NORTHEAST PHILADELPHIA CANCER CARE
Asplundh Cancer Pavilion Brings Compr
cancer diagnosis is a life altering experience. But you got this. Because a new, state-of-the-art healing center with a team of experts offering a personalized treatment plan backed by serious science and everything you need to fight cancer all in one location has just opened–right in your neighborhood.
sophisticated clinical trials and support to the existing cancer program at Abington – Jefferson Heath.
“At Abington, we have a long history of excellent cancer care and outstanding medical specialists in oncology and oncologic surgery, a community-based full service hospital, and a robust network of primary care physicians,” said Steven J. Cohen, MD, Chief of Medical Oncology at SKCC Abington – Jefferson Health and Vice Chair of Medical Oncology at Thomas Jefferson University. “As the northern hub of the Sidney KimKaren E. Knudsen, PhD Steven J. Cohen, MD mel Cancer Center Enterprise Director, Sidney Medical Director, Kimmel Cancer Center Asplundh Cancer Pavilion – Jefferson Health, Chair and Hilary Koprowski Chief, Medical Oncology the Asplundh Professor, Cancer Biology and Hematology Division Cancer Pavilion Professor, Cancer Biology, Vice Chair, Medical Oncology Urology, Radiation Oncology, will provide exProfessor, Medical Oncology and Medical Oncology traordinary clinical care, technology and research care you’d expect from a strong commuThe Sidney Kimmel Cancer Cennity cancer program close to home.” ter and Abington – Jefferson Health proudly unveiled the new Asplundh The Asplundh Cancer Pavilion can Cancer Pavilion, an 86,000 square provide nearly all cancer care under foot outpatient center offering a one roof, whether a patient is seeking comprehensive continuum of cancer services for diagnosis, treatment or care located in Willow Grove, Pa. survivor support. That includes surgical The Asplundh Cancer Pavilion brings to the region the resources of the Sidney Kimmel Cancer Center, which has been recognized as a top 20 hospital in the nation for cancer care by U.S. News & World Report, adding an abundant offering of intricate and 12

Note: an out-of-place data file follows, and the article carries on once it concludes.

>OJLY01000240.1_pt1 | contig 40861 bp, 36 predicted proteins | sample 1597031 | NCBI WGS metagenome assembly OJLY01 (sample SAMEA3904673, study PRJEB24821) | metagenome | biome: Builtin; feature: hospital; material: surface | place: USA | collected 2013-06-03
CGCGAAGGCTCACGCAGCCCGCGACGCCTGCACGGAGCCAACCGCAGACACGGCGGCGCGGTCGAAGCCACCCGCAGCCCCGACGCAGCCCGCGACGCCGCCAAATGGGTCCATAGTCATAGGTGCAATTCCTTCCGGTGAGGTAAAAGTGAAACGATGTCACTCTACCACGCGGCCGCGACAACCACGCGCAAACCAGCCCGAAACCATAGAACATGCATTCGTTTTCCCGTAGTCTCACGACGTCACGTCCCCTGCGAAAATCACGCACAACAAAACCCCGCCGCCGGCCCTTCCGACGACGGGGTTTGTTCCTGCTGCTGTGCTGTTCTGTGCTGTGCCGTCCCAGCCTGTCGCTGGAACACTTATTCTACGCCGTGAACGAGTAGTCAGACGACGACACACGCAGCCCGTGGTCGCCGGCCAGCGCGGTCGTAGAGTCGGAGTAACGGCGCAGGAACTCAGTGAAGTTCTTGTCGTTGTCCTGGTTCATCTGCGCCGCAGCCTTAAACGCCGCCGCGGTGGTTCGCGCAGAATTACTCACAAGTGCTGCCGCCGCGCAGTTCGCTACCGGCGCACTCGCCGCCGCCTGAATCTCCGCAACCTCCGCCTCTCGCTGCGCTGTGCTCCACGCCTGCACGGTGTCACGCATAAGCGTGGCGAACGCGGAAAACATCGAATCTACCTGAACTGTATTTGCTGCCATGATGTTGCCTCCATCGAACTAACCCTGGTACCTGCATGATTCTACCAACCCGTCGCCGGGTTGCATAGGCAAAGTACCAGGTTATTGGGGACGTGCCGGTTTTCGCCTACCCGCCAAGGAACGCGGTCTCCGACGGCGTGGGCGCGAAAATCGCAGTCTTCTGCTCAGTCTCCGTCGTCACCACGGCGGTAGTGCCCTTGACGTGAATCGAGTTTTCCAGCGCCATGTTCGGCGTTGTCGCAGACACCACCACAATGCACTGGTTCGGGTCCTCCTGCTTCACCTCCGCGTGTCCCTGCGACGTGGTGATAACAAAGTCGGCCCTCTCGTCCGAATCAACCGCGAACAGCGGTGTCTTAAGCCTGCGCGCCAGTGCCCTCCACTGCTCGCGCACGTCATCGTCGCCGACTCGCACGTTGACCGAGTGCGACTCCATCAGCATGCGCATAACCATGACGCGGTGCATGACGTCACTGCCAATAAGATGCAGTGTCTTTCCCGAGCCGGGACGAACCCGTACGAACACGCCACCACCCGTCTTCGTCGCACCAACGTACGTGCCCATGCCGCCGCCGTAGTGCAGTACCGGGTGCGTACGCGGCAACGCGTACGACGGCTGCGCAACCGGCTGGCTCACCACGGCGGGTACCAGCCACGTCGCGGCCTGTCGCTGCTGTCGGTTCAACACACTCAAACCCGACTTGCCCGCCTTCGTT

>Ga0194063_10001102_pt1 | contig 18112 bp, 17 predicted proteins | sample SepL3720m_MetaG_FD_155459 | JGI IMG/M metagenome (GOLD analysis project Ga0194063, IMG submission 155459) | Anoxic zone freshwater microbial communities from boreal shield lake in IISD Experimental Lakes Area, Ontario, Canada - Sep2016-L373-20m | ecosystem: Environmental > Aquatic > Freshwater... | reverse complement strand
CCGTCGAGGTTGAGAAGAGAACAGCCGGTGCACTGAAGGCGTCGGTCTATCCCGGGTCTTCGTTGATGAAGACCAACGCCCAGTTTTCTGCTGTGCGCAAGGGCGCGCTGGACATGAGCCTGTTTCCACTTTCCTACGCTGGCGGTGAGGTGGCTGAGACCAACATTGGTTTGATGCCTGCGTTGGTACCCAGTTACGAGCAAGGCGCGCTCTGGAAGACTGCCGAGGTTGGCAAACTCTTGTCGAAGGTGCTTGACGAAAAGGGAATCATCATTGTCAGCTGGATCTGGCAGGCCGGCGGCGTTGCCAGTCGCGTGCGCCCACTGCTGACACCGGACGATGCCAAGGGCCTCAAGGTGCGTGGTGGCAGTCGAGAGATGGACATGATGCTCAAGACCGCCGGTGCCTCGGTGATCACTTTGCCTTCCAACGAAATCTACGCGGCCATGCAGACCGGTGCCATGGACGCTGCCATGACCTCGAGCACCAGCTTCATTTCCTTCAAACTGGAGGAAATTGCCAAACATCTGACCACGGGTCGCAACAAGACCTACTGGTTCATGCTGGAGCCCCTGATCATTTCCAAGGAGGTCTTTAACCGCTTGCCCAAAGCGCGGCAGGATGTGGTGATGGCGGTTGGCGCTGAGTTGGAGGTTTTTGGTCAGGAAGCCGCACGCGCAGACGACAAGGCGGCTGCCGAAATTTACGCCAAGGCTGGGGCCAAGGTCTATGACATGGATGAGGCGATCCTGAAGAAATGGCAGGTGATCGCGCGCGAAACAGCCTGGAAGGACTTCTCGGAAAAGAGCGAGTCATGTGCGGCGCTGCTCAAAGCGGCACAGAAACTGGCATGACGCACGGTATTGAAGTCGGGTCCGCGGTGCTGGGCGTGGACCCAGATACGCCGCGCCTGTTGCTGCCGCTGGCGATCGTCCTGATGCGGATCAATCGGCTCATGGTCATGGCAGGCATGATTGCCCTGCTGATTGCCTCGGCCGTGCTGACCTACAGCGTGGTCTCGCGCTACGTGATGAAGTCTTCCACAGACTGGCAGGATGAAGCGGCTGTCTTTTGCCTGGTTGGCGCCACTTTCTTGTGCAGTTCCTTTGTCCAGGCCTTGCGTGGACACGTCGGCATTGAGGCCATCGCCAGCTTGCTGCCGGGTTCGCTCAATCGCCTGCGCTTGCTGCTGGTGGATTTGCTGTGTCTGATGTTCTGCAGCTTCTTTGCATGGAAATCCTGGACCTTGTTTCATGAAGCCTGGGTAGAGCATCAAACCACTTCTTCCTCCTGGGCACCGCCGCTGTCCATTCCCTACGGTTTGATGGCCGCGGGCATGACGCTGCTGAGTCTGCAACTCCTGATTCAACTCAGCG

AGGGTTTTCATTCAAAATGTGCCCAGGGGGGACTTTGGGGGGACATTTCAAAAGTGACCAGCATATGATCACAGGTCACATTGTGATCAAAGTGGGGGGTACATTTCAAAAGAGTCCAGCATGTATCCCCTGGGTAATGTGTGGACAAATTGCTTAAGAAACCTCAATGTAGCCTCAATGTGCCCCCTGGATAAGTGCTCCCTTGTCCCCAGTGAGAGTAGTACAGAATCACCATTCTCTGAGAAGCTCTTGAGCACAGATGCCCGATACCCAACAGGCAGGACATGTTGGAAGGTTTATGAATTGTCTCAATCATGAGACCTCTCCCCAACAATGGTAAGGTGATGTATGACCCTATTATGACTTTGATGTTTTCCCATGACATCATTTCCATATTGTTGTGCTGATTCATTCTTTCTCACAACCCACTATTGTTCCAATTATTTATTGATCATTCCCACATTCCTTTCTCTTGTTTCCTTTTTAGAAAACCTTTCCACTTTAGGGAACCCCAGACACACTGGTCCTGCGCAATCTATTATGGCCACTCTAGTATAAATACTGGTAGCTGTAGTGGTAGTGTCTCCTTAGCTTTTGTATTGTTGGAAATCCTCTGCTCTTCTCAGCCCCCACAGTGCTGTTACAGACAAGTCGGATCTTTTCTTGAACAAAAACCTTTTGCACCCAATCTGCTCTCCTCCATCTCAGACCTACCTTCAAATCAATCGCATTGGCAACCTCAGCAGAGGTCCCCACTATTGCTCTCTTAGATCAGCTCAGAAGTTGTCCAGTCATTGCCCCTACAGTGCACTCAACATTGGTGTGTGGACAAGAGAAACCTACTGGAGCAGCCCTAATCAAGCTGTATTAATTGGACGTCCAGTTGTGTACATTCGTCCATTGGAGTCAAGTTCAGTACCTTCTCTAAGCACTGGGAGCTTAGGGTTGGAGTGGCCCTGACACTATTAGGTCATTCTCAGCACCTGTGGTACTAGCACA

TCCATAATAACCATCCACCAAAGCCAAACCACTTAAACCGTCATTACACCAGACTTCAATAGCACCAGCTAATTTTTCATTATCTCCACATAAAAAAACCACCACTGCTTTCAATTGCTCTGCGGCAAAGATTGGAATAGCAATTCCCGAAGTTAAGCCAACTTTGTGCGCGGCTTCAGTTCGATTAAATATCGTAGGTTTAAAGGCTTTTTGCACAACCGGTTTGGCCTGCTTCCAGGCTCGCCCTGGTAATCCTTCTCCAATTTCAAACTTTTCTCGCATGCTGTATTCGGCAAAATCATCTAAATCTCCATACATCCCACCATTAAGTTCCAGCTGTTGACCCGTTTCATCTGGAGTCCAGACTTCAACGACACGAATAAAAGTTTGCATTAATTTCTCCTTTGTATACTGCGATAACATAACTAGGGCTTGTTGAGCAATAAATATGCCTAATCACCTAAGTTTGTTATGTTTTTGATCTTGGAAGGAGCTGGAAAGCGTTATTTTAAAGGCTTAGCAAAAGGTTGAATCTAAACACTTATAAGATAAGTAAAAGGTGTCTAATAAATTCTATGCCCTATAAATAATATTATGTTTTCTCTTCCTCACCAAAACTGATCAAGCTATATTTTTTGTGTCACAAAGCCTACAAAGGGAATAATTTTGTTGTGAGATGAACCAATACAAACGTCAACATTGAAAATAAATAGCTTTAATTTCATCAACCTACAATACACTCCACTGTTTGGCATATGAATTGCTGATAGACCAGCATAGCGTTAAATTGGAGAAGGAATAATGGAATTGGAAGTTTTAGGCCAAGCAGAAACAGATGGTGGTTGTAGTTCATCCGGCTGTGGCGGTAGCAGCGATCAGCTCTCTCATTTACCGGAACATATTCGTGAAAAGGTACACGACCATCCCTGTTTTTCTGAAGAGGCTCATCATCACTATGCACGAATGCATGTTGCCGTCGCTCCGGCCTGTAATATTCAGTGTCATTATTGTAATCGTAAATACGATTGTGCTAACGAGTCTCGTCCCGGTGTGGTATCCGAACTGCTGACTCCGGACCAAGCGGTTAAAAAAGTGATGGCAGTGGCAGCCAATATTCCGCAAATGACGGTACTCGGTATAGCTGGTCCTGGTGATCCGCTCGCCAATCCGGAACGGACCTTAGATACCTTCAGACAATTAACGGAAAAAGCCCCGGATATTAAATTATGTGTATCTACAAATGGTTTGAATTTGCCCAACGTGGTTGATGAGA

consultations, chemotherapy infusion, radiation therapy, symptom support, a dedicated oncology pharmacy and clinical research, as well as support services such as navigation, genetic counseling, social work, financial counseling, support groups and social
events. If a treatment plan involves the care of multiple cancer specialists and healthcare professionals, care will be coordinated so patients can all be seen on the same day at Asplundh. “With our personalized approach to medicine, we design a treatment program specifically for each patient–not solely for a type of cancer,” Cohen said. There is a high level of integration between the Center City and Abington locations of the Sidney Kimmel Cancer Center. All specialists from both campuses collaborate to provide comprehensive program planning, high-level clinical care and clinical trial availability. In nearly every case, SKCC can bring the oncology specialist to Asplundh rather than asking a patient to travel an inconvenient distance or to multiple locations. “The opening of the Asplundh Cancer Pavilion reflects the Sidney Kimmel Cancer Center vision to provide comprehensive cancer care and access to leading edge therapies to a diverse and growing patient population in Center City Philadelphia and beyond,” said Karen E. Knudsen, PhD, Enterprise Director of the Sidney Kimmel Cancer Center – Jefferson Health, Chair and Hilary Koprowski Professor of Cancer Biology at Thomas Jefferson University. For those with uncommon cancers or cases that require highly specialized surgical procedures, surgeons from the Sidney Kimmel Cancer Center in Center City will be available routinely at the Asplundh Cancer Pavilion to see patients and coordinate care plans with other specialists.